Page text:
My answer has been "No" each time because I'm answering the damned original question (only to be "corrected" every single fucking time). No, these usages are not found at all in the U.S. At which point various people keep brightly chiming in to correct me: "Oh, but they ARE found here" (for values of "here" never specified) and occasionally condescending to point out to me that these usages are in fact correct (apparently in all times and in all places) because [mutter mutter participles used as adjectives].

    It's like nobody even reads the thread anymore. (Yeah, I know, dumbass me for assuming they did) Do whatever the fuck you like in the U.K. But allow me to answer Enoch's question, will you?


  • Gee DGee D Shipmate
    edited August 28
    Have a cup of tea, a Bex and a good lie down.

    I'm not correcting you, but rather setting out usage here - the thread is not as limited as you suggest, but has taken twists and turns as it often has in the past. It's the nature of Ship threads to divert from time to time. Currents, the wind, and waves change.

    BTW, I am not in the UK.
  • Gee D wrote: »
    Have a cup of tea, a Bex and a good lie down.

    I'm not correcting you, but rather setting out usage here - the thread is not as limited as you suggest, but has taken twists and turns as it often has in the past. It's the nature of Ship threads to divert from time to time. Currents, the wind, and waves change.

    BTW, I am not in the UK.
    But to be fair, it can be difficult to remember where “here” is for every shipmate. I know you’re Australian, but it’s easy enough to imagine that others might not know or remember that, which is why it can be helpful to be clear about where “here” is rather than assuming everyone knows.

    Meanwhile, a Bex?

  • SojournerSojourner Shipmate
    Nick Tamen:

    Bex is a now discontinued compound analgesic powder once widely used in Oz as a panacea for headache and a constellation of other symptoms. The ad “ a cup of tea, a Bex and a good lie down” was well known on billboards and on the radio from at least the 1950s to the 1970s. The Bex factory was in Surry Hills ( an inner Sydney suburb) for many years and the ladies who worked there were given free access to powders to keep them
    pepped up at work( caffeine was an ingredient). Kidney failure was a common complication of long term use; as a student in the 70sI recall many a Mavis, Doris and Beryl with “Bexy kidneys” on the dialysis waiting list.
  • Thanks, @Sojourner. And yikes about the “Bexy kidneys.”

  • Gee DGee D Shipmate
    Sojourner wrote: »
    Nick Tamen:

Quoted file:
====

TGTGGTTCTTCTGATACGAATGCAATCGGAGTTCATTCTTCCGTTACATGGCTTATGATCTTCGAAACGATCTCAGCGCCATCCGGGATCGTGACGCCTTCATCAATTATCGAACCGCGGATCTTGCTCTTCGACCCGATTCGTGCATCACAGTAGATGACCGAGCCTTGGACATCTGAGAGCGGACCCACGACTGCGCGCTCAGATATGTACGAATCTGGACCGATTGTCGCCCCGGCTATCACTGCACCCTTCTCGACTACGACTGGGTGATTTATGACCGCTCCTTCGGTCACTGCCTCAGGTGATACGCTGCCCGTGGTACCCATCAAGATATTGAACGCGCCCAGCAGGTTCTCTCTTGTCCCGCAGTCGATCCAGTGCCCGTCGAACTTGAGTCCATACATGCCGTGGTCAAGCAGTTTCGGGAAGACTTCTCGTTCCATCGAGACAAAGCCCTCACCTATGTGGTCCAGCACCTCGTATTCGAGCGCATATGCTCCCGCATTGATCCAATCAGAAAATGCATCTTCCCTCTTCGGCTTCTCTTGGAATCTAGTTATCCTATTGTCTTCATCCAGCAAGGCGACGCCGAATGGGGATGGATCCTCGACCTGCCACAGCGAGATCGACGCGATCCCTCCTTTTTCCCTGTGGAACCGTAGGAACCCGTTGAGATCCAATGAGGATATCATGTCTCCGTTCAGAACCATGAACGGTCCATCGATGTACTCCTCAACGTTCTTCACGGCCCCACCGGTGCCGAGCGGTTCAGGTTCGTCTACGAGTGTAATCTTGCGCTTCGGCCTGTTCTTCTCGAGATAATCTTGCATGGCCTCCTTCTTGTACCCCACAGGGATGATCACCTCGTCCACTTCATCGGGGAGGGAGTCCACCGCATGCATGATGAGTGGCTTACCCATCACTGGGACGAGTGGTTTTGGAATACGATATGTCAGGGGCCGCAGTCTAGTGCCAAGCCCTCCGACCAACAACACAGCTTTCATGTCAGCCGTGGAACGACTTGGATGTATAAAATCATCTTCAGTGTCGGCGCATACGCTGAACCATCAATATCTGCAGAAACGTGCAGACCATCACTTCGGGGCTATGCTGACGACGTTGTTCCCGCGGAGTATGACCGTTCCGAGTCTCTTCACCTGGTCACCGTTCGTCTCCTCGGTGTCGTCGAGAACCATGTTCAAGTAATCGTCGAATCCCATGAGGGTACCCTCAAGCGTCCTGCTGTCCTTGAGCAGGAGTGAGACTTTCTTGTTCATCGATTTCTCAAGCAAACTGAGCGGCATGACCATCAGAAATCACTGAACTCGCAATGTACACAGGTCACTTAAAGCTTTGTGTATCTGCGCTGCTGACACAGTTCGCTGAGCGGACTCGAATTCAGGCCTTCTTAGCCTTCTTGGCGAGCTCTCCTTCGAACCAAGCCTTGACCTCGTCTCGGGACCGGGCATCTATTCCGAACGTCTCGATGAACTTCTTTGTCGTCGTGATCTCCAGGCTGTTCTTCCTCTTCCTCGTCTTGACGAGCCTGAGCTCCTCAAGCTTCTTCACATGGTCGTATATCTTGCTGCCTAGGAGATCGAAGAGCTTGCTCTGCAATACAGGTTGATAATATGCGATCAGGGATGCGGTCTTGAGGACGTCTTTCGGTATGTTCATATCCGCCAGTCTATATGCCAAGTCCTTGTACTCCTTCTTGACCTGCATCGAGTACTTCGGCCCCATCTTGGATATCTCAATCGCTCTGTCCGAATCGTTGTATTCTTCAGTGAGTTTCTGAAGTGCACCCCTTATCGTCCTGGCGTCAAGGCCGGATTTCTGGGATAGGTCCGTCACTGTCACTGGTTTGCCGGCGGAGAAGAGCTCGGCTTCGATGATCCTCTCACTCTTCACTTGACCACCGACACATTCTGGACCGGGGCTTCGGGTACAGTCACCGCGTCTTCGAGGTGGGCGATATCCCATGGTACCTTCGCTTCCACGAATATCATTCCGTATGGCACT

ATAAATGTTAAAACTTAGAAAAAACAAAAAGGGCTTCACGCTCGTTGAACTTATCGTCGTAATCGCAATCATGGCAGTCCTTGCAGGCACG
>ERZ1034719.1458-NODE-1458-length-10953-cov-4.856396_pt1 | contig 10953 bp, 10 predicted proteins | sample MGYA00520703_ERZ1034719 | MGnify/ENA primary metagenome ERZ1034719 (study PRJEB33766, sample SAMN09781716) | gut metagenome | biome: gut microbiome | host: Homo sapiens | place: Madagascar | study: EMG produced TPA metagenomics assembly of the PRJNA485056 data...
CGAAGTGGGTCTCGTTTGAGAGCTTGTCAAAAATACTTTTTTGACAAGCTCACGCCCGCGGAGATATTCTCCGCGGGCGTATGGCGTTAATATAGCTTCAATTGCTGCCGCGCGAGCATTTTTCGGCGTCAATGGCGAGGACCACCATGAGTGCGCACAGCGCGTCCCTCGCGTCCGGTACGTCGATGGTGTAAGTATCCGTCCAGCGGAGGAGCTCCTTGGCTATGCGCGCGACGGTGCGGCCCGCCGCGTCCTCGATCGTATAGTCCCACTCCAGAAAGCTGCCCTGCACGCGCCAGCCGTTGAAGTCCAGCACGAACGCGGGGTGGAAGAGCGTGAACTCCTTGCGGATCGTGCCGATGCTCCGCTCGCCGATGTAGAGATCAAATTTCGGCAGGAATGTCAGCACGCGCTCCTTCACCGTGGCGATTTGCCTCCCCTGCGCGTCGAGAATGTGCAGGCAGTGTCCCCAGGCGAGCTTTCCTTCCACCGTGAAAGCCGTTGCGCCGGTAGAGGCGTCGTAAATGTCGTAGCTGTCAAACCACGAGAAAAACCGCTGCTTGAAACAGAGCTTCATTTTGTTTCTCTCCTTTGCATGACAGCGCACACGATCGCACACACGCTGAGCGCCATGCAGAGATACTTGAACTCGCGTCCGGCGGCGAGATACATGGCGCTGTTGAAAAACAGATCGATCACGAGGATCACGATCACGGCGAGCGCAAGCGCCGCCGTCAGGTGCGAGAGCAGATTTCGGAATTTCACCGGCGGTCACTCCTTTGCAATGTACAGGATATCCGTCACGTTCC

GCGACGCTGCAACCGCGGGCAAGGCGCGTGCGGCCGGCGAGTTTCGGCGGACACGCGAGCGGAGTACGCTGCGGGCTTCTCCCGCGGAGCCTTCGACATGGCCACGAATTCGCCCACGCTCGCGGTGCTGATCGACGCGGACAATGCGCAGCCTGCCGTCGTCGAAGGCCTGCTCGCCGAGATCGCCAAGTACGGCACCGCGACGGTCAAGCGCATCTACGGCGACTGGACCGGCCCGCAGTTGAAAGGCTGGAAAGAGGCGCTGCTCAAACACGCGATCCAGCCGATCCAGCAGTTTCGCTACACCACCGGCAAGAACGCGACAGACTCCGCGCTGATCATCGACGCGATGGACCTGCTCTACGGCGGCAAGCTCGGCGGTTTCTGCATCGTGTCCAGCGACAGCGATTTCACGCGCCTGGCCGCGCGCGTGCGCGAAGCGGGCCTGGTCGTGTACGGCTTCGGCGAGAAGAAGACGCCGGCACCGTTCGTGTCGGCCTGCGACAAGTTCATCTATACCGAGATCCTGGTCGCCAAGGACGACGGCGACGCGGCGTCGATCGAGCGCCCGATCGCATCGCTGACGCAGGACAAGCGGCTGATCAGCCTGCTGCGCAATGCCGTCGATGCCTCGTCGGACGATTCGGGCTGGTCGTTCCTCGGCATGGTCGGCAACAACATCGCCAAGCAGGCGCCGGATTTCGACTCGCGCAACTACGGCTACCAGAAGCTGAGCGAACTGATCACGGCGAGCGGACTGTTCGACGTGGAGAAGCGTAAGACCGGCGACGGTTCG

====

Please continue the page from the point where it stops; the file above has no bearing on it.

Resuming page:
Bex is a now discontinued compound analgesic powder once widely used in Oz as a panacea for headache and a constellation of other symptoms. The ad “ a cup of tea, a Bex and a good lie down” was well known on billboards and on the radio from at least the 1950s to the 1970s. The Bex factory was in Surry Hills ( an inner Sydney suburb) for many years and the ladies who worked there were given free access to powders to keep them
    pepped up at work( caffeine was an ingredient). Kidney failure was a common complication of long term use; as a student in the 70sI recall many a Mavis, Doris and Beryl with “Bexy kidneys” on the dialysis waiting list.

    From memory, the ingredients were aspirin, phenacitin (spelling?) and caffeine. The phrase "a cup of tea, a Bex and a good lie down" also formed the title of a review in a mid-city theatre in the late 50's. I can remember my mother and aunts going to see it with a group of the Girls, to use the then description. Its rival was Vincents APC, which was seen as upmarket (for what that was worth). I can't remember where Vincents was made.
  • SojournerSojourner Shipmate
    Just had a look around the web: the firm Nicholas & Co manufactured Vincents powders & their factory was in South Melbourne.

    Just a bit of Antipodean trivia to remind us all that the use of English as she is spoke isn’t exclusive to the British Isles and that part of North America known as the US of A😜
  • EirenistEirenist Shipmate
    'Smart' (the adjective) is not generally understood as meaning 'clever' in the UK. It is usually taken to mean 'well-dressed'. Of course, if pronounced in a transatlantic accent, folk would understand, nowadays, what was meant.
  • SojournerSojourner Shipmate
    You’ve never heard of “smarter than the average duck”?
    Daffy was not exactly a snappy dresser😂
  • MaryLouiseMaryLouise Purgatory Host, Epiphanies Host
    Sojourner wrote: »
    Just had a look around the web: the firm Nicholas & Co manufactured Vincents powders & their factory was in South Melbourne.

    Just a bit of Antipodean trivia to remind us all that the use of English as she is spoke isn’t exclusive to the British Isles and that part of North America known as the US of A😜

    Yes, English is global and usage diverse. I read here but don't comment often. My own English usage is Zimbabwean and sounds on the whole very British public school because that is how many of us were educated. Current Zimbabwean English usage is more hybrid with numerous Ndebele and Shona phrases incorporated.